We note that the taglines and claims are followed by a footnote that references a more complete description, located below on the same page, of the full indication. This additional information is not sufficient to mitigate the overall misleading impression that the taglines and claims create.
Conclusion and Requested Action
For reasons discussed above, the Presentation, Brochure, and Sell Sheet misbrand TISSEEL in violation of the Act, 21 U.S.C. § 352(a) and FDA's implementing regulations. Cf 21 CFR 202.1 (e)(6)(i), (ii), (vii), and (x).
We request that Baxter immediately cease the dissemination of violative promotional material for TISSEEL such as the Presentation, Brochure, and Sell Sheet described above. Please submit a written response to this letter within ten (10) business days of the date of this letter, stating whether you intend to comply with this request, listing all violative promotional materials for TISSEL such as that described above, and explaining your plan for discontinuing use of such materials. Because the violations described above are serious, we request, further, that your submission include a comprehensive plan of action to disseminate truthful, non-misleading, and complete corrective messages about the issues discussed in this letter to the audience(s) that received the violative promotional material. Please direct your response to me at the Food and Drug Administration, Center for Biologics Evaluation and Research, Office of Compliance and Biologics Quality, HFM·600, 1401 Rockville Pike, Rockville, Maryland 20852-1448. In all future correspondence regarding this matter, please refer to the BLA/STN number and to CBER-09-05. We remind you that only written communications are considered official responses.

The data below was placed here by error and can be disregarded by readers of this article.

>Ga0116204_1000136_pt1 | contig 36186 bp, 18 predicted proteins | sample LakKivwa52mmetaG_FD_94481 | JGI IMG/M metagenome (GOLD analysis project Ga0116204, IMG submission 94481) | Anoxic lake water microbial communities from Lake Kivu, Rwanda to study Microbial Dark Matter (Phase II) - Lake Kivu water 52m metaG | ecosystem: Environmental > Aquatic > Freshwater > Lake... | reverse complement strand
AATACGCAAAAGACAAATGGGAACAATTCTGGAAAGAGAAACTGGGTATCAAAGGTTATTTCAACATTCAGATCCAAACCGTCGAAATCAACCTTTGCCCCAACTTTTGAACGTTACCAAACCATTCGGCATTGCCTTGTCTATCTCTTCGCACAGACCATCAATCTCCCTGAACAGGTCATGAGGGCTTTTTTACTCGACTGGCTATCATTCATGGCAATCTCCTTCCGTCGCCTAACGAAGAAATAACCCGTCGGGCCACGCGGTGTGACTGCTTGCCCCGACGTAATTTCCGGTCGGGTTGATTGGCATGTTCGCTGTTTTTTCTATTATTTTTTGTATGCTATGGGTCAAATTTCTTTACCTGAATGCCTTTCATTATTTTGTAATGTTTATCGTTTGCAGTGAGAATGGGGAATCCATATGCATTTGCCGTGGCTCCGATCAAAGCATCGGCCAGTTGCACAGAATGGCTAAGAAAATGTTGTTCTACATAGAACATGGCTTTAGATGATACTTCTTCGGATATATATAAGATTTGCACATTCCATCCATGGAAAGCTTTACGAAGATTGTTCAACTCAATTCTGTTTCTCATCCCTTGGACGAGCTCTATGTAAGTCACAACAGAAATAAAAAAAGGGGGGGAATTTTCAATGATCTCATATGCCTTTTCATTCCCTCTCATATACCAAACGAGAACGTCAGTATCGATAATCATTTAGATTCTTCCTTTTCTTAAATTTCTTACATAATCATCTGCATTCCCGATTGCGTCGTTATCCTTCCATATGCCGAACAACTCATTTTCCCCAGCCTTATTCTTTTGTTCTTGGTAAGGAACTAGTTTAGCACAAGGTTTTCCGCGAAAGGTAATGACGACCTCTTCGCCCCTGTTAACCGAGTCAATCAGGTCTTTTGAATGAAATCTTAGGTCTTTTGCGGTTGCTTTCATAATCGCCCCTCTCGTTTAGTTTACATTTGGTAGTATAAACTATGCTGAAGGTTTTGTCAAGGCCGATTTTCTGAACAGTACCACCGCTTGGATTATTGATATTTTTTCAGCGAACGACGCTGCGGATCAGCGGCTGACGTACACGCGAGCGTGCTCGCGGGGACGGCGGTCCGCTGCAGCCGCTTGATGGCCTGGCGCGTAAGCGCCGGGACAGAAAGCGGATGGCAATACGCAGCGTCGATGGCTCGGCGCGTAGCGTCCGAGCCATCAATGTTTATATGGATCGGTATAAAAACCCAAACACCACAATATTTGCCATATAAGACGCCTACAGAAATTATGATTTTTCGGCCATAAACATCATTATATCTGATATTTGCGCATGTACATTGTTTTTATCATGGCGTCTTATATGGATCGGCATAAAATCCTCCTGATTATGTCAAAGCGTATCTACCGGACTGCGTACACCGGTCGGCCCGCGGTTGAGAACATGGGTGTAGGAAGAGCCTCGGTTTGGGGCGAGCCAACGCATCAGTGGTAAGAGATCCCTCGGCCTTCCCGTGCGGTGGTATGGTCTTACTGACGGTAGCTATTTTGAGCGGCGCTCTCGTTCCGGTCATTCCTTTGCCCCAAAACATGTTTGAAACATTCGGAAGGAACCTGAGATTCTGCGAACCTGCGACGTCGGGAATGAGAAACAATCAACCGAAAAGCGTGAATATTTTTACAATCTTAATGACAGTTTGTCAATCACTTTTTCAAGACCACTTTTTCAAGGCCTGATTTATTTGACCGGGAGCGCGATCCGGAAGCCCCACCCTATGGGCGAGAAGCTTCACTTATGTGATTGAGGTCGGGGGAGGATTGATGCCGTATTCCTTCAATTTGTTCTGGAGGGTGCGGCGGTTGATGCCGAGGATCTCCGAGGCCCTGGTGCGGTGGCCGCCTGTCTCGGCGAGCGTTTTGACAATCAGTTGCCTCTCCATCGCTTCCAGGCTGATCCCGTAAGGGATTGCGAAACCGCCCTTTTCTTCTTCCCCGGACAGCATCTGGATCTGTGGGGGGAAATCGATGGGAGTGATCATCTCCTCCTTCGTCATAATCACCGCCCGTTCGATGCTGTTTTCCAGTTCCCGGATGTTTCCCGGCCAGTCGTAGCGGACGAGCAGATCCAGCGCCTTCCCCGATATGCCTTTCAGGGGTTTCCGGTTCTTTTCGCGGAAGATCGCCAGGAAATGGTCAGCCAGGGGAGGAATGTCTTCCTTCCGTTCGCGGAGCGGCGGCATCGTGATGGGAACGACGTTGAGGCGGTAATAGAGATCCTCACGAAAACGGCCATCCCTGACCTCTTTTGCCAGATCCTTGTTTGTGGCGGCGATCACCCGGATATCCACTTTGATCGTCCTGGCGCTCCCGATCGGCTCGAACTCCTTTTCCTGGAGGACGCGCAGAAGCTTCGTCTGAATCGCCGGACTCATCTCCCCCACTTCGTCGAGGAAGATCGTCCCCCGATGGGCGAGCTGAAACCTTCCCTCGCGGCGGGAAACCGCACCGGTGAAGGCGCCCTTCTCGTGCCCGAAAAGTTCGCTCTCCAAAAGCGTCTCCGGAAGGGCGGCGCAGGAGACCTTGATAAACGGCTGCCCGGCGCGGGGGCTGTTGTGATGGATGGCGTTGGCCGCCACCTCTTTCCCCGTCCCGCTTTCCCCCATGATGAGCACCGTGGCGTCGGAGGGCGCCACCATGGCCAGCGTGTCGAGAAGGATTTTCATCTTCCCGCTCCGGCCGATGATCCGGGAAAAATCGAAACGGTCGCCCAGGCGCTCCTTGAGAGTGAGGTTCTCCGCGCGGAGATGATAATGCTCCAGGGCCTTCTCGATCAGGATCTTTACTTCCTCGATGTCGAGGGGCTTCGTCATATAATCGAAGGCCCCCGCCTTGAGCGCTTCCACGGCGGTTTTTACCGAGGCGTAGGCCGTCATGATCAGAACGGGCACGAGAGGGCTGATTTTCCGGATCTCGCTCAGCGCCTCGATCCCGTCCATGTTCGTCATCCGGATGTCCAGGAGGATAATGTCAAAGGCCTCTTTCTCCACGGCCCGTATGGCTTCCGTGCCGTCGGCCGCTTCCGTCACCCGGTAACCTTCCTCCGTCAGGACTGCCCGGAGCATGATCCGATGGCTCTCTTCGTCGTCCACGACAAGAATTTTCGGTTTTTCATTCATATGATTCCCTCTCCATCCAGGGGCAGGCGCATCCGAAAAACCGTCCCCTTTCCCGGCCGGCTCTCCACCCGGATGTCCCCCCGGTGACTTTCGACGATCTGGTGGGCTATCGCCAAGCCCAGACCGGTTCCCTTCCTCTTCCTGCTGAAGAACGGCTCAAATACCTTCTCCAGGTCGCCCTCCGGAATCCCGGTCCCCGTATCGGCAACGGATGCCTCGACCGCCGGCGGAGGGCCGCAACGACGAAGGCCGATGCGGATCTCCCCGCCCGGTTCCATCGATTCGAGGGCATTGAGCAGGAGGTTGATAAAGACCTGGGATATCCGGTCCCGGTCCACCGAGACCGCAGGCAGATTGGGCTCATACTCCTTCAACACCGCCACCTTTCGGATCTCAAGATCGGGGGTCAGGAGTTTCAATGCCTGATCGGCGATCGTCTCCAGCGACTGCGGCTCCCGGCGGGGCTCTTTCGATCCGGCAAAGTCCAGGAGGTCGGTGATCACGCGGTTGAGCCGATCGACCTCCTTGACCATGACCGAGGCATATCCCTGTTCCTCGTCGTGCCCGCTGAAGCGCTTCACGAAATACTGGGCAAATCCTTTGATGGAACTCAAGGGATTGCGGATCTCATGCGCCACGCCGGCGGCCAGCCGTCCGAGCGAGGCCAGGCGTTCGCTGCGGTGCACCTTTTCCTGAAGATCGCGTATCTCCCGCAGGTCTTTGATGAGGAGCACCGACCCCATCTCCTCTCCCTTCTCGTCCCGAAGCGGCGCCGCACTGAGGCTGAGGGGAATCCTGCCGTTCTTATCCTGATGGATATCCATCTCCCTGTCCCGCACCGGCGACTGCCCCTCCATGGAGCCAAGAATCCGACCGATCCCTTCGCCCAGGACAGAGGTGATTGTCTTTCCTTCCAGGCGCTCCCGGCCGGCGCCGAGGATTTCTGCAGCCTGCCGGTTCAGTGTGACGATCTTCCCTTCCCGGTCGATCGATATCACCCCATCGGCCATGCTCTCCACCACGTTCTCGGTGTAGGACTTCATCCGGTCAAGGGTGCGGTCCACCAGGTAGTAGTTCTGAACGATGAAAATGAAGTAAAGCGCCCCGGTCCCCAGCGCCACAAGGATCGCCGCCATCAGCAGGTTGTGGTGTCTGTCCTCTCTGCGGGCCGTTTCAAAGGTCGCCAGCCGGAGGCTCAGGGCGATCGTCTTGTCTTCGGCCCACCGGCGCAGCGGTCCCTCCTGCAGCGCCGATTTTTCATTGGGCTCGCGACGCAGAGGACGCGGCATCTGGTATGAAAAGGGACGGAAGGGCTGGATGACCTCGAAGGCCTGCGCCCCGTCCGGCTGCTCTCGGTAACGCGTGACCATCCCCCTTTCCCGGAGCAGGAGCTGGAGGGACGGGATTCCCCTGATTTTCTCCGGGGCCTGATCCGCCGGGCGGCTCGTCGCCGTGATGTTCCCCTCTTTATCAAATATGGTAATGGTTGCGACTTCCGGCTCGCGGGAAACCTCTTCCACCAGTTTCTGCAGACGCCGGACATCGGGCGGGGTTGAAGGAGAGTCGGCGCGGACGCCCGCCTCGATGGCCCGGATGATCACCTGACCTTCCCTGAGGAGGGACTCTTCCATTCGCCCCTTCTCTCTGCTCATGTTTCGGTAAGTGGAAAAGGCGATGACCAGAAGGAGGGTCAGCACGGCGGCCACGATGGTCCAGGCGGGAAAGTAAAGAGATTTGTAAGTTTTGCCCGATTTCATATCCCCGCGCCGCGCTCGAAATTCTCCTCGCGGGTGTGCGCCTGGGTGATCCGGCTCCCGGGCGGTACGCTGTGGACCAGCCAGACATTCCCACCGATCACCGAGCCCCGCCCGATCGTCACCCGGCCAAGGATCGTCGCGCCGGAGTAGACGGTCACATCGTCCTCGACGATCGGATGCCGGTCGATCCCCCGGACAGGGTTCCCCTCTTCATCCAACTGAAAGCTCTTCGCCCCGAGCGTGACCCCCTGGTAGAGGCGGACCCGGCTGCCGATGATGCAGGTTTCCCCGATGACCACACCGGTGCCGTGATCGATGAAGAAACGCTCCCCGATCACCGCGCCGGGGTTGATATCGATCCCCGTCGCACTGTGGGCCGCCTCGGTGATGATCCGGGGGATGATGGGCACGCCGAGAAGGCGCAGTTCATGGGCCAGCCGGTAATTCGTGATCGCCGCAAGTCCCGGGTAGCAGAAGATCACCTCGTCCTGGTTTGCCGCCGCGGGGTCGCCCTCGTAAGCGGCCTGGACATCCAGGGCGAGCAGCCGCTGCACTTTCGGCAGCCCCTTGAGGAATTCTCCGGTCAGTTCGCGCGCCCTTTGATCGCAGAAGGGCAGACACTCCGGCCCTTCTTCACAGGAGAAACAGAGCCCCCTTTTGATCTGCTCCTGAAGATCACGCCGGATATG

The violations discussed in this letter do not necessarily constitute an exhaustive list. It is your responsibility to ensure that your promotional materials for TISSEEL comply with each applicable requirement of the Act and FDA implementing regulations.